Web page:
Maya Gokhale, Lawrence Livermore National Laboratory, Near Data Processing -- are we there yet?
Ravi Nair, IBM TJ Watson Research Center, Active Memory Cube: A Processing-in-Memory Approach to Power Efficiency in Exascale Systems
Robert Patti, Tezzaron Semiconductor, How 3D is Changing the Machine
Maya Gokhale, Lawrence Livermore National Laboratory
Near Data Processing -- are we there yet?
Abstract: Co-locating compute with memory to solve the memory bandwidth bottleneck has been a tantalizing dream for more than four decades. Novel processing in memory implementations have been designed, simulated, emulated, and even fabricated, but ultimately failed to become commercially viable. In recent years, increasing memory bandwidth pressure and power consideration provide renewed impetus to once again consider near memory computing to alleviate these problems. New packaging technologies that decouple memory from logic while maintaining high bandwidth offer a potentially viable tehcnical approach, but commercial viability remains elusive. In this talk I will discuss architectures and use cases for near memory compute that achieve performance and energy efficiency for broad ranges of applications including data center and deployed processors, potentially leading to commercial drivers suitable for widespread adoption.
Bio: Maya Gokhale is a Computer Scientist at the Lawrence Livermore National Laboratory (LLNL). Her career spans research conducted in academia, industry, and National Labs. She received a Ph.D. in Computer Science from University of Pennsylvania. Maya was a member of the Terasys project, which built a SIMD processing in memory SRAM chip in the early 1990s. Her current research interests include data intensive persistent memory architectures and reconfigurable computing. She is co-author of more than one hundred technical publications. Maya is a member of Phi Beta Kappa, a Distinguished Member of Technical Staff at LLNL, and a Fellow of the IEEE.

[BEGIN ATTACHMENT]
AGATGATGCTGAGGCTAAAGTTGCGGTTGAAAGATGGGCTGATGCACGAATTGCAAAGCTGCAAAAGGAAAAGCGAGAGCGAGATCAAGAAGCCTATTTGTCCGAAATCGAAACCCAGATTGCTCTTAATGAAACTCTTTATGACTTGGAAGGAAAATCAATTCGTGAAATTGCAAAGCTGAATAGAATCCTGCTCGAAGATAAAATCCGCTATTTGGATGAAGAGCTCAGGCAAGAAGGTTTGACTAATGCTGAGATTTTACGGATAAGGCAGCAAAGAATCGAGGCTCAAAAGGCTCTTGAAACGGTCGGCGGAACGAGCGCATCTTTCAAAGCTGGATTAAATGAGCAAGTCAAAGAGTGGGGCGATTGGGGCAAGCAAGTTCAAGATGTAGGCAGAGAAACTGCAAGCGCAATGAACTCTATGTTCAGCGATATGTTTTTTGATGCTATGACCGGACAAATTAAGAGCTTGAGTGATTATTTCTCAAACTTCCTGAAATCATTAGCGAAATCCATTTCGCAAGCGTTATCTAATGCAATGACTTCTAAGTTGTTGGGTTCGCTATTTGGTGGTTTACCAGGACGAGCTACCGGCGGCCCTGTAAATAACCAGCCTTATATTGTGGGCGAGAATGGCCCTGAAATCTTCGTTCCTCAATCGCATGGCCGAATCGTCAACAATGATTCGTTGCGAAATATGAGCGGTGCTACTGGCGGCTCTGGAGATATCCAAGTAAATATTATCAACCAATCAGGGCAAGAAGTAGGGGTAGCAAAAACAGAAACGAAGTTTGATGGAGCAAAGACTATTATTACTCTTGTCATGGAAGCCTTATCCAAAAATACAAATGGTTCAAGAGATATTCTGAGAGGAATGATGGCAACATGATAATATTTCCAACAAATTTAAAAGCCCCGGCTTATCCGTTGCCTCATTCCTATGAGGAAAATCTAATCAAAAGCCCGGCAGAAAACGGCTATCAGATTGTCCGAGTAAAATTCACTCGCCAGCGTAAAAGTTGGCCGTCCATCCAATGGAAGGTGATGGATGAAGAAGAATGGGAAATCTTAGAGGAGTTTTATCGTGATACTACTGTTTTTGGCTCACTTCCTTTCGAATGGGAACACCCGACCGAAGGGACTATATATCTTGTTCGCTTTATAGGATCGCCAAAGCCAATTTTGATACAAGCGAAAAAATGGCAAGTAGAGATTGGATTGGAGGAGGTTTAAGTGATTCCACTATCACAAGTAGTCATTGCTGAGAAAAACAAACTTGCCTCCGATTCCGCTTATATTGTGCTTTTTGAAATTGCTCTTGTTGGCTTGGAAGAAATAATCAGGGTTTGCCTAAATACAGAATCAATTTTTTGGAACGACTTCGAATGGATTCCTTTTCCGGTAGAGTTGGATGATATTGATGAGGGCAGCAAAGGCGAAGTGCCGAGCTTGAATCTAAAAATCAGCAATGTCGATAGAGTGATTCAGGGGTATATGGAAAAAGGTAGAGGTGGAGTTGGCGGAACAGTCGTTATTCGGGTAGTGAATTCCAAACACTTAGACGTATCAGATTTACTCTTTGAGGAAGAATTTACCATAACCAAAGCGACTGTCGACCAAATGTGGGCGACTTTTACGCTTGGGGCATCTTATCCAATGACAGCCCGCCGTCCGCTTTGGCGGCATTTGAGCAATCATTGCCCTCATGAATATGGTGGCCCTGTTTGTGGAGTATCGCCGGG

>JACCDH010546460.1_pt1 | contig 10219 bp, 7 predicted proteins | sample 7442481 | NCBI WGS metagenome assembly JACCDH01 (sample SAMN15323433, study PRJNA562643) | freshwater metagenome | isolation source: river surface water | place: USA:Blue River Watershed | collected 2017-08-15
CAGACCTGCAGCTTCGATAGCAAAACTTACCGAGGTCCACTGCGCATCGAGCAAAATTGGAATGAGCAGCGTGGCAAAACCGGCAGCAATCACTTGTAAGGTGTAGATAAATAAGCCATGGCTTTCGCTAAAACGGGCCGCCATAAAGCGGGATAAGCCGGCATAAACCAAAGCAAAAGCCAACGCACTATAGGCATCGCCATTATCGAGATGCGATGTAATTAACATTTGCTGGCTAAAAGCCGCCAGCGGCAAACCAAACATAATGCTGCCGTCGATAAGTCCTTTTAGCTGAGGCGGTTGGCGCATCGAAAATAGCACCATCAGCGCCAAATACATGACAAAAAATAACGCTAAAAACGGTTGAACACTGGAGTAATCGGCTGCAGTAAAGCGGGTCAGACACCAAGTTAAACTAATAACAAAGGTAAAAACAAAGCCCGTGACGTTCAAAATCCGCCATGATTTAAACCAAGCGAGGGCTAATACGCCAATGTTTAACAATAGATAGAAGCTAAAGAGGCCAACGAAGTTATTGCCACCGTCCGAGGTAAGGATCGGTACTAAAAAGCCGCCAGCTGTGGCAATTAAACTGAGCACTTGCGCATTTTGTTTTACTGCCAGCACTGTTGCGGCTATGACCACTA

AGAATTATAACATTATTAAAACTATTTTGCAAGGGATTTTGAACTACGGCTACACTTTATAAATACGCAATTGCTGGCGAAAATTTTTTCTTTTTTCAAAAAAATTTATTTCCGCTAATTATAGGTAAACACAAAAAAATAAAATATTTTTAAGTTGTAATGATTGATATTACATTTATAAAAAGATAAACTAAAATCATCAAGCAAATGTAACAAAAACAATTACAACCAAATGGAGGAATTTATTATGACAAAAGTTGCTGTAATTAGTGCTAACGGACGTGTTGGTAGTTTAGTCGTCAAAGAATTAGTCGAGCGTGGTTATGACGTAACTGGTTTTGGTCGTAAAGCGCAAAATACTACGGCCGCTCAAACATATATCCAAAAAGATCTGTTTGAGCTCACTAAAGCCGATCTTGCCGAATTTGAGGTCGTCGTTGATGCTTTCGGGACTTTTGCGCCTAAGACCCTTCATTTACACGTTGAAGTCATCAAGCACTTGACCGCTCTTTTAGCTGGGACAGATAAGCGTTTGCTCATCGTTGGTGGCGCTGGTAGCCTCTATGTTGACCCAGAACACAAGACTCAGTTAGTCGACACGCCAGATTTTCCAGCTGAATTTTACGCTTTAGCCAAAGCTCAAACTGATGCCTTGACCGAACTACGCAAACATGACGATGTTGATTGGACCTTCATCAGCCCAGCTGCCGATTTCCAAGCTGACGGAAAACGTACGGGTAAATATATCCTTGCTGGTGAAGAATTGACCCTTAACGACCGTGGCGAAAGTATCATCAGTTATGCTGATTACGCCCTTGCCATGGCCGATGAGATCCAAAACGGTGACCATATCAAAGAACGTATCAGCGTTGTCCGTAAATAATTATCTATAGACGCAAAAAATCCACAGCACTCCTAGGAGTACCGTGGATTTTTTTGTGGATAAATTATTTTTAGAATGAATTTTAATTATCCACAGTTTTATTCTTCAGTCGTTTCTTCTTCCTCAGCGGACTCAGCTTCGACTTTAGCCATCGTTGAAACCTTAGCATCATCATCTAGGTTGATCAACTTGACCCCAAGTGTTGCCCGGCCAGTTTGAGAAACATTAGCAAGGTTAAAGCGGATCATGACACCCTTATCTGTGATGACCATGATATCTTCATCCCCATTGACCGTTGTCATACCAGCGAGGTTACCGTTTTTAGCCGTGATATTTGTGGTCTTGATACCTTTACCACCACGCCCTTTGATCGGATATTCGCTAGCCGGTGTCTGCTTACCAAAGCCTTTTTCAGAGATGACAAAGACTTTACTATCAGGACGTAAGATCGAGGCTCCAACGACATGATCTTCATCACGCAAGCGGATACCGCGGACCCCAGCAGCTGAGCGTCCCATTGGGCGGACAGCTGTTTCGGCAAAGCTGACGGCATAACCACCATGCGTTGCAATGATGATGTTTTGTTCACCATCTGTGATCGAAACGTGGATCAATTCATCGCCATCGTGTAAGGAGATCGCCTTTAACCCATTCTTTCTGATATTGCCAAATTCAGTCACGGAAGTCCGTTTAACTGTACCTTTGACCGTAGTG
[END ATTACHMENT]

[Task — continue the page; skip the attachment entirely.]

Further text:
Ravi Nair, IBM TJ Watson Research Center
Active Memory Cube: A Processing-in-Memory Approach to Power Efficiency in Exascale Systems
Abstract: The cost of running a large-scale scientific computing system is increasingly being dominated by the cost of energy consumed. The Exascale initiative is targeting a power consumption of no more than 20 MW for a system capable of executing 10^18 floating-point operations per second to be deployed around 2020. This talk will argue the necessity of redesigning system nodes so that a part of the computation is performed close to memory in order to achieve this power-efficiency goal. A new architecture, the Active Memory Cube (AMC), will be described that places sophisticated computational elements on the logic layer below a stack of dynamic random-access memory (DRAM) dies. The vector architecture of the computational elements tuned to the requirements of a scientific exascale system will be described. The AMC ecosystem consisting of the programming model, compiler, and simulator will also be described, along with experimental results.
Bio: Ravi Nair is a researcher at the IBM Thomas J. Watson Research Center, where he has worked primarily in the areas of computer architecture, performance analysis, and design automation. He has co-authored a book with Prof. Jim Smith on "Virtual Machines". Ravi has a Ph.D. in Computer Science from the University of Illinois at Urbana-Champaign, has spent a sabbatical year at Princeton University, and has also taught at Columbia University. His current interests include large-scale system design, processor microarchitecture, and approximate computing. He is a Distinguished Research Staff Member at IBM, a member of the IBM Academy of Technology, and a Fellow of the IEEE.
Robert Patti, Tezzaron Semiconductor
How 3D is Changing the Machine
Abstract: Moore's Law has been the future for 40 years, but the sun is setting on scaling. A new tool, 3D integration, is having a dramatic effect on the fundamentals of machine design and architecture. Rather than just adding transistor count, 3D provides "More than Moore" -- avenues whereby massive amounts of memory are effectively on-chip, increasing bandwidth by orders of magnitude. Much like Cray's innovative packaging that revolutionized early supercomputers, 3D integration opens new possibilities and re-imagines machine designs from the ground up.
Bio: Bob Patti is the Chief Technology Officer for Tezzaron Semiconductor. His recent work includes exascale targeted memory and memory sub-systems using photonic interconnect. Bob received the 2009 SEMI Award for his pioneering efforts in 3D integrated circuits. He is a member of IEEE and the former Vice-Chairman of JEDEC's DDRIII / Future Memories Task Group.